Mom kept everyone around her nervous and worried, but did survive the first week. Not only that, she started to show some subtle signs of stabilization after the mid-second week! At the end of the third, she “lent out” her multiple monitor to the patient who was hospitalized with much worse condition. Then, even though still on IV and oxygen, she finally moved out of the private room into a 4 bedded one.


It was soon after this when Keiko heard Mom’s low voice responding to her nurse: “Mrs. Ikeda.” “Yes.” She got thrilled to hear Mom’s voice after more than a month.


Different from the private room, visitors were allowed only between 1:00 pm to 8:00 pm. Keiko’s burden became half, so did the email communication. For one week, she was relaxed because Mom’s oxygen level was stabilized and her fever gone. She even left her cell phone at home and forgot to email me. No news is good news.


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There was more. The first email that came the next morning read: “Hi, Mom is hanging in. While stroking her face, I heard her say “Thank you.” Then when I was drowsing off, she said, “They taste good, tempuras.” “What tempura? Shrimp?” Nod, nod. “Squid tempura?” shaking her head no no….” They had a conversation! Mom used to love tempuras. Even though nothing was allowed from the mouth yet, she must have been feeling better enough to remember what food she loved. She might have wanted to eat it. I smiled at this email.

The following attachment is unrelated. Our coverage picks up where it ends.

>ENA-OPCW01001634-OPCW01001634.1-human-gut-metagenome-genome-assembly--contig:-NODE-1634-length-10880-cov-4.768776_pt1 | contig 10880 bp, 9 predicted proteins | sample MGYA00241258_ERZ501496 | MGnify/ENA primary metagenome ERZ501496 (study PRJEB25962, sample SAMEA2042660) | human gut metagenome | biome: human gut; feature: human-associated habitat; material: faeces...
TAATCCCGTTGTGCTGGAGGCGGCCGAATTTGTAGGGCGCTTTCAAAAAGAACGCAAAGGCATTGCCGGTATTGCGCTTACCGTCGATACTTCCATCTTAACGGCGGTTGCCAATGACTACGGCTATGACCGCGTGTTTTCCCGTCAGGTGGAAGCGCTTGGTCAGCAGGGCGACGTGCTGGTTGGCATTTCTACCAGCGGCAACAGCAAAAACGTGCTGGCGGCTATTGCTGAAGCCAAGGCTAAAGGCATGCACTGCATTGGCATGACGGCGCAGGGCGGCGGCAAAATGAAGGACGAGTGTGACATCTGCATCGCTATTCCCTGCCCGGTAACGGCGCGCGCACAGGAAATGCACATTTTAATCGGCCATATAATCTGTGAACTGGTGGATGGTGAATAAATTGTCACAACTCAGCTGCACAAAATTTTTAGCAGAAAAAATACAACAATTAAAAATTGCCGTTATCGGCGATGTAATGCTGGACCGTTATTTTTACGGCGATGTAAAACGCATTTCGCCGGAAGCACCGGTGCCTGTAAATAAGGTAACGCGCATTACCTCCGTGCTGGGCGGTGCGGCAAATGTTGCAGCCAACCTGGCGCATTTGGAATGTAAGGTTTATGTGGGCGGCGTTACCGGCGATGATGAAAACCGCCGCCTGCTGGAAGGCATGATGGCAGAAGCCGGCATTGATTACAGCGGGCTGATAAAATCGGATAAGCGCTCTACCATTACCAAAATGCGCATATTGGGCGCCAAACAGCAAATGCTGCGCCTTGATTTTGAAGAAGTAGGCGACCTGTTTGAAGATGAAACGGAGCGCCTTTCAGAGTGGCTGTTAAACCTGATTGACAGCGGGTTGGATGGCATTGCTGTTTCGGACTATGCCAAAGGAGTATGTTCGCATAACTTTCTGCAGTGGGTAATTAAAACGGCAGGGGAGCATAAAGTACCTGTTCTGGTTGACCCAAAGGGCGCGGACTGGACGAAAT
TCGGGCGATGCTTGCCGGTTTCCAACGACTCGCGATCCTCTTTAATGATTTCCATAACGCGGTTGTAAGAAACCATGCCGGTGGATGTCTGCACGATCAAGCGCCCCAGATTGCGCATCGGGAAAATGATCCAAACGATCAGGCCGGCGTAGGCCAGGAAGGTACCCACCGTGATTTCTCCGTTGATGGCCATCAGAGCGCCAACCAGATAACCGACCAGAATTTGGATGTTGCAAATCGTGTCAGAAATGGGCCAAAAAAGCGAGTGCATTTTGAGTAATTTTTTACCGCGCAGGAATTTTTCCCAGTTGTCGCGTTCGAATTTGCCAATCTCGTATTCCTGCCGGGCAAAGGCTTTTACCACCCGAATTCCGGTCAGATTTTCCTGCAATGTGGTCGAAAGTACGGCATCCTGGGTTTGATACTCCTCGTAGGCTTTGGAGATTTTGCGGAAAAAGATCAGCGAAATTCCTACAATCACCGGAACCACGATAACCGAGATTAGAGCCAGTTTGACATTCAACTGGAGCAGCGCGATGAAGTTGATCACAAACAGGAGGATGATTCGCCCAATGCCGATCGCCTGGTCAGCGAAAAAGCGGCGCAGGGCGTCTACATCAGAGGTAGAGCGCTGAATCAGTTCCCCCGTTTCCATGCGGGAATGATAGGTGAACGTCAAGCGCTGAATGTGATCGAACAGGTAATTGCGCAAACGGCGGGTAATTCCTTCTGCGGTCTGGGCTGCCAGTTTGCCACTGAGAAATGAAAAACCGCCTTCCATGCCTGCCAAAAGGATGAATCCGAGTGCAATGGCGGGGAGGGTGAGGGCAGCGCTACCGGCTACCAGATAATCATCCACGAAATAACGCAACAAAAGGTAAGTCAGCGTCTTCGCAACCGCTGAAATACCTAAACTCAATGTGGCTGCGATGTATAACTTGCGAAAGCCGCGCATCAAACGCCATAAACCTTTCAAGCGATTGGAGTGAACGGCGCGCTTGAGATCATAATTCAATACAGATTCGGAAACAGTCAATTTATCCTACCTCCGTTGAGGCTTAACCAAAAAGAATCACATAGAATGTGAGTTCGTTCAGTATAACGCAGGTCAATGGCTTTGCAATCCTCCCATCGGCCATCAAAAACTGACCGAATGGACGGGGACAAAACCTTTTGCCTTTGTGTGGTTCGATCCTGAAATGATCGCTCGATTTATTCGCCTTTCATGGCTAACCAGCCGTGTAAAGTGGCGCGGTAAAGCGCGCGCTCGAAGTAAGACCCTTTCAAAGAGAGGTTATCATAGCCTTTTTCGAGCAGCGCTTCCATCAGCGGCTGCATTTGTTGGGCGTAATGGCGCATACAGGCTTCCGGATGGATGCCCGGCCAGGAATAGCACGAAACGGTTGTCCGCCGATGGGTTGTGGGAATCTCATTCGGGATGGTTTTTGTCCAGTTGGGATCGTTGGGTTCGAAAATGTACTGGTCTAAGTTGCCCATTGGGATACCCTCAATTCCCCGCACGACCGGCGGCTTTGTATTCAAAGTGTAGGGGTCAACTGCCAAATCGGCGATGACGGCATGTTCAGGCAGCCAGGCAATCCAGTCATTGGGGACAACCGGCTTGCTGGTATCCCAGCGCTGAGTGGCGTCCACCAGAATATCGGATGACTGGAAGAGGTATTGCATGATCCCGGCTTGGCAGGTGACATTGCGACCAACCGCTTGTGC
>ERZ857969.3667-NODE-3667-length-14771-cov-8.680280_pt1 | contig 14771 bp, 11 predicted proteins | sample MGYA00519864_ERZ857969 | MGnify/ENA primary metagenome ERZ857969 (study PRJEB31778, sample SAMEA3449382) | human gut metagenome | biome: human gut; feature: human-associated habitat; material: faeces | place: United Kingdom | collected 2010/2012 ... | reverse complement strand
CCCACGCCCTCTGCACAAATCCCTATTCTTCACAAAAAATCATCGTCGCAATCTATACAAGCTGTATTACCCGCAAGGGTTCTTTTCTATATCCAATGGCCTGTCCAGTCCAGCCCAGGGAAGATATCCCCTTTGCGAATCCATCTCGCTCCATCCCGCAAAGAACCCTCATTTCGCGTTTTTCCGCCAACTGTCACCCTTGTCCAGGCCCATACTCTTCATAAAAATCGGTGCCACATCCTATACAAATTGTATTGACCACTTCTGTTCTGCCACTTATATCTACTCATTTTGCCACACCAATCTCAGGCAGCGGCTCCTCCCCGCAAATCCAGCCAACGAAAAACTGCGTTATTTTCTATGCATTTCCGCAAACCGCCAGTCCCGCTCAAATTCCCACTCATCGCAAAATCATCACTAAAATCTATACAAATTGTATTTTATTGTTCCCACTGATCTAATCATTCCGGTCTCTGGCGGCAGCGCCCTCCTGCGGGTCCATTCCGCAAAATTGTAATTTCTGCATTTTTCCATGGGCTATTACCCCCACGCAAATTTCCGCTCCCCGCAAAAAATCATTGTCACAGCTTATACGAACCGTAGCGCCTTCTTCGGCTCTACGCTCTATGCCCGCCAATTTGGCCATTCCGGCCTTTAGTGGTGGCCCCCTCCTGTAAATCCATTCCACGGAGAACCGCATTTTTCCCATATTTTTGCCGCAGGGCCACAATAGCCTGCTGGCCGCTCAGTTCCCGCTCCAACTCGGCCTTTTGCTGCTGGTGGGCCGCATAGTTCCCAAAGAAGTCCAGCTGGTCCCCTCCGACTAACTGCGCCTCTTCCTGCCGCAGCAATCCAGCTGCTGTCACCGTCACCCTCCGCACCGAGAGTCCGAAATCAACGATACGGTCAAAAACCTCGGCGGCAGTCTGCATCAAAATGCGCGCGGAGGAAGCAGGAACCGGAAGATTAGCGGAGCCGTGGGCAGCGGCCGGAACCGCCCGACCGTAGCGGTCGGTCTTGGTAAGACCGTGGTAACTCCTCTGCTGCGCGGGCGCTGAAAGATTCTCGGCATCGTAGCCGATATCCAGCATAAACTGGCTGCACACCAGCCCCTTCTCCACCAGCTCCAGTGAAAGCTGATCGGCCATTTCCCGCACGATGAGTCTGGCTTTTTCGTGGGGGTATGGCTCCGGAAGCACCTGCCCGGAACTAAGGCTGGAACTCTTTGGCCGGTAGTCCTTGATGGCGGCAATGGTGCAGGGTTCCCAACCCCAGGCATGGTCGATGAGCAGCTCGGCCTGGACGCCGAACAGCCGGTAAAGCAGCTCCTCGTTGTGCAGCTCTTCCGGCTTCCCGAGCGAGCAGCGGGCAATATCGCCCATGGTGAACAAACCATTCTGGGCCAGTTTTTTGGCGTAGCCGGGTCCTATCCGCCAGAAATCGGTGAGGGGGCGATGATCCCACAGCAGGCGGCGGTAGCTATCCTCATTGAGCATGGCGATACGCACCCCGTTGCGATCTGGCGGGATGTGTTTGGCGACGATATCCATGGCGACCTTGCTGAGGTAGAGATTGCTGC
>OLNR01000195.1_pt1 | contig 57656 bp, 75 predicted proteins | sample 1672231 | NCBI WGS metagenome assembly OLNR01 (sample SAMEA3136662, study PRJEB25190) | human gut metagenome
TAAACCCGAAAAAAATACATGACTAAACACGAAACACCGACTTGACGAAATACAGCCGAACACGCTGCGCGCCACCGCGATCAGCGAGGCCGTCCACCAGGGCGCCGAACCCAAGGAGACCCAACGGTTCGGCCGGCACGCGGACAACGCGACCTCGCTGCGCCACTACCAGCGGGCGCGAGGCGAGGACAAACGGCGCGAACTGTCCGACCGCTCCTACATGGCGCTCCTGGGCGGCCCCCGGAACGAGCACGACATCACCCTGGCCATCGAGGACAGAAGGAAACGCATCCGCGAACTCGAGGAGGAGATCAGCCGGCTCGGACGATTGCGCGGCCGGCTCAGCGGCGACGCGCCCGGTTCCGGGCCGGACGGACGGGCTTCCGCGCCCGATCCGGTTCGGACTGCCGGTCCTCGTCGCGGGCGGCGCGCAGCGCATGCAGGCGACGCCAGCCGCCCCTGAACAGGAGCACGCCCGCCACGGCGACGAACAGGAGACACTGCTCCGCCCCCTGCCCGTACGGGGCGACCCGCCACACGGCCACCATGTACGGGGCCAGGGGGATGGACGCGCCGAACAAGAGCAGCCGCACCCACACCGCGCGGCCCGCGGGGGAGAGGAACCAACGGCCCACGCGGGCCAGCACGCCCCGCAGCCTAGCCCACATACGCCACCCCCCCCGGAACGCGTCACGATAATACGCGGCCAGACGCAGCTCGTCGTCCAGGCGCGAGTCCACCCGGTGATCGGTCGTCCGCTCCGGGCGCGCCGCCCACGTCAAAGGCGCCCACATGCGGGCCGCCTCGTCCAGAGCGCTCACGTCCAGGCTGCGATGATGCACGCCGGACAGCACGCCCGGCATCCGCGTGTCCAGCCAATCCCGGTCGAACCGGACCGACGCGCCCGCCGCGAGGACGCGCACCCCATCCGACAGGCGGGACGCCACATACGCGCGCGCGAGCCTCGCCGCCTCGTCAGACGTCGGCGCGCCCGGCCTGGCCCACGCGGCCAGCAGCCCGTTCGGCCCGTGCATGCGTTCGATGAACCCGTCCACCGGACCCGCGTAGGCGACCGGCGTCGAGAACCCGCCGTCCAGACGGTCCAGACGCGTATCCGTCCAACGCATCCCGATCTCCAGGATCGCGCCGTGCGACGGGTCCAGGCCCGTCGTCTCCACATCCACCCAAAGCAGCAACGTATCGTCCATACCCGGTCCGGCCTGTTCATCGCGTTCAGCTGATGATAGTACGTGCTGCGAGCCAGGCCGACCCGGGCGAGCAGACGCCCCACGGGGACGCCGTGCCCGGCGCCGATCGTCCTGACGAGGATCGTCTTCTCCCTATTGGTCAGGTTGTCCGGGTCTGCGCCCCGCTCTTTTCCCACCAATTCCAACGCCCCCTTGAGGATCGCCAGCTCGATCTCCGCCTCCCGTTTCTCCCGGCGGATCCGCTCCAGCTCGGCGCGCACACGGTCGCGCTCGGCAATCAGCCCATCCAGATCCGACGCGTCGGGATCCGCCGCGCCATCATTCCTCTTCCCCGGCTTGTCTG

From time to time I had suggested to Keiko that she speak with Mom’s heart and soul while she was close to Mom. But now they had a verbal conversation! The topic didn’t matter. Exchange did. I was happy, simply happy.


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Two days later, Mom’s doctor came in late afternoon. Keiko hadn’t seen her since Mom’d left the private room, as she usually does her rounds in the morning. That day Mom was wide awake all day, talking and talking in a loud voice. Keiko would have understood what Mom was saying if Mom’d had her teeth. But she did at least that whenever she looked into Mom’s face, Mom would say “Hello!” Mom also said, “Goya (bitter melon) and sweet potatoes, they are so good!” Both are staples of her homeland, Okinawa. When she was younger and well, she seldom ate sweet potatoes, saying she’d gotten sick and tired of them. But she might have liked them. I smiled, realizing Mom always talked about food. Her doctor left the room, saying “Since she moved here, she is so far stable.”


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As soon as I read this email, though, a question flashed, “Could this be?” During my 16 years of volunteering at palliative care floor, I’d seen many patients experience agitation or sudden upsurge of energy (felt almost like remission) some time before they passed away. Could Mom’s condition for the last few weeks, and especially today’s talkativeness be this upsurge? If so, then…? However, like many patients’ families who believed in and expected miracles, I, too, was just simply happy that Mom was holding her own, and that Keiko was delighted to have talked with Mom. A hope began to grow in me that Mom might gradually recover. It outgrew my objective, experiential judgment.